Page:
The seated figure of a woman in unglazed hard-paste biscuit porcelain dressed in classical garb reading a book atop a footed lamp in the form of a canoe-shaped antique oil lamp, this painted with overglaze enamels in a greenish tone that simulates patinated copper (vert bronze), with decorative gilding

Reading Lamp (La Lectrice or L’Etude)

Royal Porcelain Manufactory Sèvres, Modelled by Simon-Louis Boizot, Gilt by André-Joseph Foinet


Simon-Louis Boizot was director of the sculpture workshop at Sèvres from 1773 until 1800. He is best known for the figures he designed, which were reproduced in hard-paste porcelain, a material news to Sevrès.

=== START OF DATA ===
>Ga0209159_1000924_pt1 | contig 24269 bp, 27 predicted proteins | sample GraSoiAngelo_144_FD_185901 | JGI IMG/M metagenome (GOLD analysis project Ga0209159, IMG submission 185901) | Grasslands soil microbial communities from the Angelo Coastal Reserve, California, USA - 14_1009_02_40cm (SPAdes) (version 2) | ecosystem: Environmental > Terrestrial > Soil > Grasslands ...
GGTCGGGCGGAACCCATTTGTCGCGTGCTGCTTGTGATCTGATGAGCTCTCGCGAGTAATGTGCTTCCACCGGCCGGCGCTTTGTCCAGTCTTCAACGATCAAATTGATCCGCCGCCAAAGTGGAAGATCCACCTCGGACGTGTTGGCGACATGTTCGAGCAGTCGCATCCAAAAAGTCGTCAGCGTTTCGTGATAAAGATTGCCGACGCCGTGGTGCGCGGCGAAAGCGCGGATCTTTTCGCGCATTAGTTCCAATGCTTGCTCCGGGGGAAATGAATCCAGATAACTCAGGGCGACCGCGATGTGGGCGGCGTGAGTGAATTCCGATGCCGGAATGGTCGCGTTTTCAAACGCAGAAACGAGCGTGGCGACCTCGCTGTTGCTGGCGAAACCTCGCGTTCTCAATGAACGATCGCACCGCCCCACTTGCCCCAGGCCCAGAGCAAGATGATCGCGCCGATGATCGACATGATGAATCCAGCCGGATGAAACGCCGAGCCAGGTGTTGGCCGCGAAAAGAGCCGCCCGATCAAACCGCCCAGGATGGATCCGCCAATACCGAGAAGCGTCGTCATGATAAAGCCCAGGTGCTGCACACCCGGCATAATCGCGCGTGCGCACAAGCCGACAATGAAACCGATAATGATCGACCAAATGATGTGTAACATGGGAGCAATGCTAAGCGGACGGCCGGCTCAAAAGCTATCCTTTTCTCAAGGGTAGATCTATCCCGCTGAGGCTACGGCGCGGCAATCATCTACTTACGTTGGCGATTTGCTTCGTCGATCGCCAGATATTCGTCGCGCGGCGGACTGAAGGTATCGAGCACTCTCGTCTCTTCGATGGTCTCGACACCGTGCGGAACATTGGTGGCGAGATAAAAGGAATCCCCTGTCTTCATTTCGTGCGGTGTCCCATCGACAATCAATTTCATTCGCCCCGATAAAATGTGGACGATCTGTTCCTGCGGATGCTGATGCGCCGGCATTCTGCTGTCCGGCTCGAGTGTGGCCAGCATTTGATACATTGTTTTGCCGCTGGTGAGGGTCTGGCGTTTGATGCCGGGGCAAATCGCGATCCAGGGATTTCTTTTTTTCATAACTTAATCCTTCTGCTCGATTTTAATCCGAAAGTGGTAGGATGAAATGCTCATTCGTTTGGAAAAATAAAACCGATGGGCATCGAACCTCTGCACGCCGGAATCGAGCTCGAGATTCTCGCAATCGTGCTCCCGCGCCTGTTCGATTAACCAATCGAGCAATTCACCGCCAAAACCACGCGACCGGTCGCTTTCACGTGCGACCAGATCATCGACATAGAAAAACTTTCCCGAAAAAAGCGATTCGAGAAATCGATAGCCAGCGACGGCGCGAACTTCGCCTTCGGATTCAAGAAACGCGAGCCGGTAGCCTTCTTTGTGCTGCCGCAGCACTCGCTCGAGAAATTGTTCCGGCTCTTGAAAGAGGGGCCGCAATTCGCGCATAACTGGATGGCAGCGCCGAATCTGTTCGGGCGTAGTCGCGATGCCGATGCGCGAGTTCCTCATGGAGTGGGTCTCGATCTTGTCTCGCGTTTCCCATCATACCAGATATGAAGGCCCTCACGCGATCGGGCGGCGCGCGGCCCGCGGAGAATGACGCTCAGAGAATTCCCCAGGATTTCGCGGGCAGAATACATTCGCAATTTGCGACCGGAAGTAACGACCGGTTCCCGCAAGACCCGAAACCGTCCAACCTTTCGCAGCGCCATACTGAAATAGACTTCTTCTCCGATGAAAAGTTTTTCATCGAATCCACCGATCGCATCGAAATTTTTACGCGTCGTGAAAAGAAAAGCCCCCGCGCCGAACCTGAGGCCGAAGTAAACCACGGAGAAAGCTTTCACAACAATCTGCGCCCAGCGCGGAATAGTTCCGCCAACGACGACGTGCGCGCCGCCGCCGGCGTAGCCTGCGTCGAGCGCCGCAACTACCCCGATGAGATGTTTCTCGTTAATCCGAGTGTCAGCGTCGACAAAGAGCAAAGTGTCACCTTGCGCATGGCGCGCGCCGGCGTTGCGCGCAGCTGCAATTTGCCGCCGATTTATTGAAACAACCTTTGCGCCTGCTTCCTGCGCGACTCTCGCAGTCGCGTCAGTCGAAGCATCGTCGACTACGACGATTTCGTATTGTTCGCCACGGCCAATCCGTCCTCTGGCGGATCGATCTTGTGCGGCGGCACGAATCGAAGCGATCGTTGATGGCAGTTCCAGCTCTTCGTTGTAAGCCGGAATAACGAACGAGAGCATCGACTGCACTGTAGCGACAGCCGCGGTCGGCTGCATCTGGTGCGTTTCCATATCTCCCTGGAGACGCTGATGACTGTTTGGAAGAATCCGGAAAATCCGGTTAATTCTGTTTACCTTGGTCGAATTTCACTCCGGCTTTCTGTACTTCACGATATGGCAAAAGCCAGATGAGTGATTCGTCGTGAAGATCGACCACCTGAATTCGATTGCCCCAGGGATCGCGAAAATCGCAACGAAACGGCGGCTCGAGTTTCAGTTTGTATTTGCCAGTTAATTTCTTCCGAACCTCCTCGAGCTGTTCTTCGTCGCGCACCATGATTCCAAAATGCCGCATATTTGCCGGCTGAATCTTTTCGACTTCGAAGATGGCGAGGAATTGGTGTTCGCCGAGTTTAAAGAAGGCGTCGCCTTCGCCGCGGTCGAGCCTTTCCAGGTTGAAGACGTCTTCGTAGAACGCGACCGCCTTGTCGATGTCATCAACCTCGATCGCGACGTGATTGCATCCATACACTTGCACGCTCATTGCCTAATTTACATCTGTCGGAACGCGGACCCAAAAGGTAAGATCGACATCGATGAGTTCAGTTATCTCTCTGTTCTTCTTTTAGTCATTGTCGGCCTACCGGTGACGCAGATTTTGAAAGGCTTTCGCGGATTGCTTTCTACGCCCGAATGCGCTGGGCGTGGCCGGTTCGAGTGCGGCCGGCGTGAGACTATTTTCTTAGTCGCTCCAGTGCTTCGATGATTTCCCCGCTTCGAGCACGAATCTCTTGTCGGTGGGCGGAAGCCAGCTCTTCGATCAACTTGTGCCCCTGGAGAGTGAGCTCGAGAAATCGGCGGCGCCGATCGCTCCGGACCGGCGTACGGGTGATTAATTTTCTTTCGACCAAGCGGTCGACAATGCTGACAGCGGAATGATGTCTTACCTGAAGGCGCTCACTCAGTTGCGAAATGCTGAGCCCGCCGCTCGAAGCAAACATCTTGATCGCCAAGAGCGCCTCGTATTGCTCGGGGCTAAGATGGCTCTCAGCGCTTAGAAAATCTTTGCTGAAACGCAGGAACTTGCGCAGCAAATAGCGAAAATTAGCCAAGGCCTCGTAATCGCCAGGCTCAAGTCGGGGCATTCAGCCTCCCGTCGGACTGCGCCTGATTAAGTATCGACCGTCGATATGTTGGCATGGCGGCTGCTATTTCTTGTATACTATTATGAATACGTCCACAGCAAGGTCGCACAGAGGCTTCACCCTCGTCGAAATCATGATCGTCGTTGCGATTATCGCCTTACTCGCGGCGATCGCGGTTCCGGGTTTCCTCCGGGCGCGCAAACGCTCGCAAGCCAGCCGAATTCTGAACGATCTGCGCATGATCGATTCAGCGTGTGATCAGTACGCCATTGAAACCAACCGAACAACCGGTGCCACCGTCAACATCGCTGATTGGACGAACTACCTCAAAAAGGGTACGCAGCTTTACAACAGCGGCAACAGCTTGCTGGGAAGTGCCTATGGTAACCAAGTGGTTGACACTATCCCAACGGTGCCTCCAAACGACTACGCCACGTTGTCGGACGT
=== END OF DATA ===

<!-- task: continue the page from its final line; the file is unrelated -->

Although the Chinese had been making it for thousands of years, the secret of hard-paste, or true, porcelain was first discovered in Europe in 1709 in Meissen, Germany. In France, porcelain manufacturers produced a kind of porcelain known as soft-paste because it lacked the attributes of true porcelain. After kaolin—a key ingredient in hard-paste porcelain—was discovered in Limoges in 1768, French manufacturers were able to emulate the porcelain of their German and Chinese counterparts. During the late eighteenth century, hard-paste porcelain proved exceptionally well suited to the production of unglazed figures that were designed to look like marble sculptures.